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THE GEM STATE RURAL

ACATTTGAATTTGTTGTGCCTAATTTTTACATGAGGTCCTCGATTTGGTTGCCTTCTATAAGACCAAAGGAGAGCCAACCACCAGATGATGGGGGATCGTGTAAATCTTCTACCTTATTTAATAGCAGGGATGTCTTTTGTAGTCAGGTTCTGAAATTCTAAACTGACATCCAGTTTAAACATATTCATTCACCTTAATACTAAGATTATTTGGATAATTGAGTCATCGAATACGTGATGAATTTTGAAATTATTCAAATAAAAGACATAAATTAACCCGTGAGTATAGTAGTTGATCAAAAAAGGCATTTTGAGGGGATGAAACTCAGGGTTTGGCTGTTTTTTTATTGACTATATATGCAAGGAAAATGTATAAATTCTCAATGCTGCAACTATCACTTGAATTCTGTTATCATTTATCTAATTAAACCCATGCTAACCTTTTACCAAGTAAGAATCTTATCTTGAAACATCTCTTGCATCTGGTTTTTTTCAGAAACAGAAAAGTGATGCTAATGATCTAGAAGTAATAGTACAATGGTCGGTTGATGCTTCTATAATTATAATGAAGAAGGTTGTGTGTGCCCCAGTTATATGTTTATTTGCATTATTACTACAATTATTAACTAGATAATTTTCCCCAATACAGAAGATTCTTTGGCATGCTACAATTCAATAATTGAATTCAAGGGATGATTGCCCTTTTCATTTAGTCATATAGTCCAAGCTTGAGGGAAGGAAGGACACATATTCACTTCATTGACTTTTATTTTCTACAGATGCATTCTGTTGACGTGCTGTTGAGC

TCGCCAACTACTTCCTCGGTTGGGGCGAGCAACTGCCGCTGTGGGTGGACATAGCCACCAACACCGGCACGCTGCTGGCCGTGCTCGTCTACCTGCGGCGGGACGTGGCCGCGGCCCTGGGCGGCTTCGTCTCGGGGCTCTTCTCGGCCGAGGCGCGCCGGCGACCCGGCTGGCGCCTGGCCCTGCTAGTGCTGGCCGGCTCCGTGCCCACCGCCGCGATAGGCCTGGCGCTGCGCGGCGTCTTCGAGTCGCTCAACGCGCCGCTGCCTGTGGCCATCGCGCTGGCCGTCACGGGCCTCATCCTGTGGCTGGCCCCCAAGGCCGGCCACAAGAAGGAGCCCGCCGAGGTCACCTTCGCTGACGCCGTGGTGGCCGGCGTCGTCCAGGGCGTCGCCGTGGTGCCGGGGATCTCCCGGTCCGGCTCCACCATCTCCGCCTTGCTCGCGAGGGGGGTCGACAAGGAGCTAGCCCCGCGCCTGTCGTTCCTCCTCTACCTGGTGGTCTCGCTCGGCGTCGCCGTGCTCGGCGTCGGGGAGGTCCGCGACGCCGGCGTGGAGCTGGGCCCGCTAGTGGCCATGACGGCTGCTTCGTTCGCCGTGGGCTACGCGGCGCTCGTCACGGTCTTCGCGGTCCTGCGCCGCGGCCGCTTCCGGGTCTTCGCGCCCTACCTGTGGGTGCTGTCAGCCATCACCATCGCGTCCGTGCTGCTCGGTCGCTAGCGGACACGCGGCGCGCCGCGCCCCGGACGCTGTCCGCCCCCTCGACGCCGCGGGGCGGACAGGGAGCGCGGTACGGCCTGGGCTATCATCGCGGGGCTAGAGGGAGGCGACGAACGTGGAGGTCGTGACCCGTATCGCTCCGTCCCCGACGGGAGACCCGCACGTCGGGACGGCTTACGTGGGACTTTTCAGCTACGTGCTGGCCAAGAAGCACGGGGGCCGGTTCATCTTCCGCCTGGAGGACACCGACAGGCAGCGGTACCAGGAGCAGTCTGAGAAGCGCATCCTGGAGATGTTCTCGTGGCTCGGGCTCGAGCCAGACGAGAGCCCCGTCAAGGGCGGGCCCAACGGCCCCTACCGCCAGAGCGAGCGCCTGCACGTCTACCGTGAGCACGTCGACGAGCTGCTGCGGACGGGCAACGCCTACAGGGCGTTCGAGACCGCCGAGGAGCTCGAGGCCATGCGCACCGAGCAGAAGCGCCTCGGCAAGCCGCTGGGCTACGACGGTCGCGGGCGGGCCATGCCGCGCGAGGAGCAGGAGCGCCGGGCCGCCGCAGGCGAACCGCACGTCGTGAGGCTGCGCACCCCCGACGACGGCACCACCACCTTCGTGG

VOLUME 2. CALDWELL, IDAHO, DECEMBER, 1896. NUMBER 4 Mach In Little. Two convincing examples of what can be done in the way of fruit and vegetable culture on city lots, are found in Caldwell. Uncles Jim Patton and Francis Moore, have two or three 25 foot lots each and on these they grow an an astonishing amount of gar den truck and fruits. Mr. Pat ton has soldas high as a thousand pounds of tree fruits in a season, consisting of apples, cherries and peaches, besides having an abun dance for his own use and to give to friends. Mr. Moore is an ex pert gardener and raises his own garden truck as well as small fruits, like currants, gooseberries, raspberries, pieplant, &c. He also produces more than enough for family use. In addition to these they grow a variety of shade trees and ornamentals and have very comfortable and attrac The home of Dr. tive places. DcLano of Payette is another similar example of what it is pos A sible to accomplish on a limited These are ' 'object which should not be town space, lessons ci looked. » > They show the possibilities of the home acre. Poisonous Plants. The Department of Agricul ture at Washington is shortly to publish an illustrated report on poisonous plants. It will show the dangerous character of many common gar den shrubs and plants, will embrace many of the laurels, rhododendrous, lambkill, kidney bean root, jimson weed, water and meadow hemlock, flowers and bulbs of daffodils, bark and seeds of the laburnum, bark of the common elder, lobelias, wild horse The list lady slipper, parsnip, chestnut, lily-of-the-valley (said to be fearfully poisonous) jack in-the-pulpit, poke root, autumn , the leaves and flowers of the oleander, the bark of the ca onkshood and fox crocus talpa, the m <rlove as well as varieties many of mushroom, some of which are ' 'toad known The berries of the po commonly stool. tatoes are extremely poisonous, as 5 } the leaves and stems of potatoes have narcotic properties and the skin of old and sprouted potatoes contain a specific poison as ''solanin. known Young and 5 5 un ripe potatoes are also poisonous raw, but cooking makes them harmless. Flowers of the jon quil, snowdrop, and white hya•* cinth are dangerous, the narcis sus buib is classed as very deadly if eaten, while the juice of the leaves is an emetic. The berries of the Yew have killed many peo ple. Sorrel in salads has caused distressing results. The state ment is made that it is not safe to eat many peach pits or cherry kernels at once. The depart ment list will embrace a large list of poisonous plants and many valuable suggestions concerning them. It is constantly making tests and analyses with a view to accounting for many of the mys terious deaths reported every summer from eating unknown plants or roots. The report should have a wide circulation. Treatment of Stone Fruit Pits. Prof. J. L. Budd of the Iowa Station, describes his way of treating the pits of the stone fruits so as to insure early sprouting and a full stand. First the pits are washed and thoroughly clean ed, and mixed with eight times their bulk of sand, and put away in the cellar until the advent of cold weather. The sand is then w r et thoroughly and the boxes buried just below the surface outside where the whole mass will freeze solidly. In the spring he drills in the sarid and seed to With this treatment and are gether. very early planting, he always gets a full stand of plants. From experiments made, Prof. Budd finds that pits of the cherry, when thoroughly plum, etc., dry, will not sprout the first , but if soaked for a frozen and planted in spring, they will germinate vig orously the second spring. often plants the pits when only inches of the surface of fall sea week, early son lie two plowing is thawed out. Oregon and Washington Apples. A recent number of the Rural list of New Yorker publishes apples for O ton, and other suggestions upon the subject, from Henry Dosch and Professor Balmer re and Washing re iron E. spectively, of those two states. The lists furnished as adapted to Eastern and Southern Oregon and Eastern Washington, would apply very well to the lower alti tudes of Idaho, although it might be somewhat enlarged. The re ports say: As Horticultural Commissioner I have given the growing of the best marketable varieties of fruits much thought, and have tabulat ed the following list for northern and western Oregon : burg, Gravenstein, Northern Spy, Spitzenburg, Baldwin and Ben Davis, or substitute Jonathan and King of Tompkins Count}'. For eastern and southern Ore Olden Gravenstein, Wealthy, gon: Baldwin, King of Tompkins County, York Imperial, Yellow Newtown Pippin, Wagener and Ben Davis, or any four of them. All apples in western Oregon mature much earlier than the same varieties do eafct of the mountains, both eastern Oregon and Eastern Washington, as well as with you on the Atlantic sea board, and pur apples do not keep very long unless put in cold But eastern Oregon storage. grown apples keep fully as long a« those grown anywhere, and are, perhaps, finer flavored than with us. Our fruits are so juicy on account of our humid atmos Henry E. Dosch. phere. Oregon. Washington is a peculiar and wonderful state, and has a great variety of,climate. Apples rec ommended for the warmer val leys of the Yakima, Walla Walla, Wenatchee, Columbia or Snake w r ould be almost useless rivers, for such localities as the Palouse Valley or the Big Bend country. And apples that are fairly suc cessful west of the Cascades, are sometimes considered of no ac count on the cast side. So, there list of three apples that is no would be adapted to every part of the state. The highest-col ored, best-keeping apples grown the state, are in orchards in whose altitude is above 2,000 But the most of our or feet. chards are at a much lower al titude—600 to 1,200 feet. The best late-keeping, winter a yellow one— Y ellow The best apple is Newtown Pippin. three red winter apples in the warmer valleys of Eastern Wash Rome Beauty, Eso ington, are pus Spitzenburg, and Delaware Red Winter. The best red ap ple west of the Cascades, is Bald win. In the higher altitudes, fall apples become winter apples, and the list would include King, Wealthy and Wagener, In a country so preeminently adapted to apple growing as many parts; of Washington truly are, three apples make too short a list to in clude the best. John A. Balmer, Horticulturist, Washington Agri cultural College. Horticultural Society Committees Nampa, Idaho, Dec, 12. 1896. Ed. Gem State Rural— Dear Sir: In compliance with* your request for the list of stand ing committees for the year 1896 of the State Horticultural Society I send the list as below: 1. Orchards—Prof. C. P, Fox, Moscow; A. McPherson r Boise; V. D. Hannah, Weiser. 2. Prunes—Rev. Gwinn, Caldwell; J. W. Har rell, Boise; J. H, Lowell, Ros well . R. M. 3. Needed Legislation—Rev. R. M. Gwinn; ney; S. A. Swanger, Weiser; A. McPhersen. W. G. Whit 4. Vegetables— J. G. Petrie, J. D. Riggs, Boise; Peter Pence, Payette. 5. Entomology—A. McPher son; Robert Milliken; Prof. J. M. Aldrich, Moscow. 6. Packing and Marketing: Fruit—V. D. Hannah; N. A. Jacobson, Payette; L. A. Por ter, Lewiston. Mc Nomenclature—A. 7 - W. Pherson, V. D. Hannah, G. Whitney. 8. Flowers—Mrs. Sarah Gor ric, Weiser. Shade and Ornamental -I. P. Marcellus, Boise; 9 - Trees F. G. Cottingham, Nampa. 10. Botany and Vegetable Milliken, Petrie, Boise; W. J. Boone, Caldwell. Respectfully submitted, Robert Milliken, Physiology—Robert Nampa; J. G. Rev. Secretary. The new State Administration* takes hold Monday, January 4th, and the legislature convenes at the same time. Y . '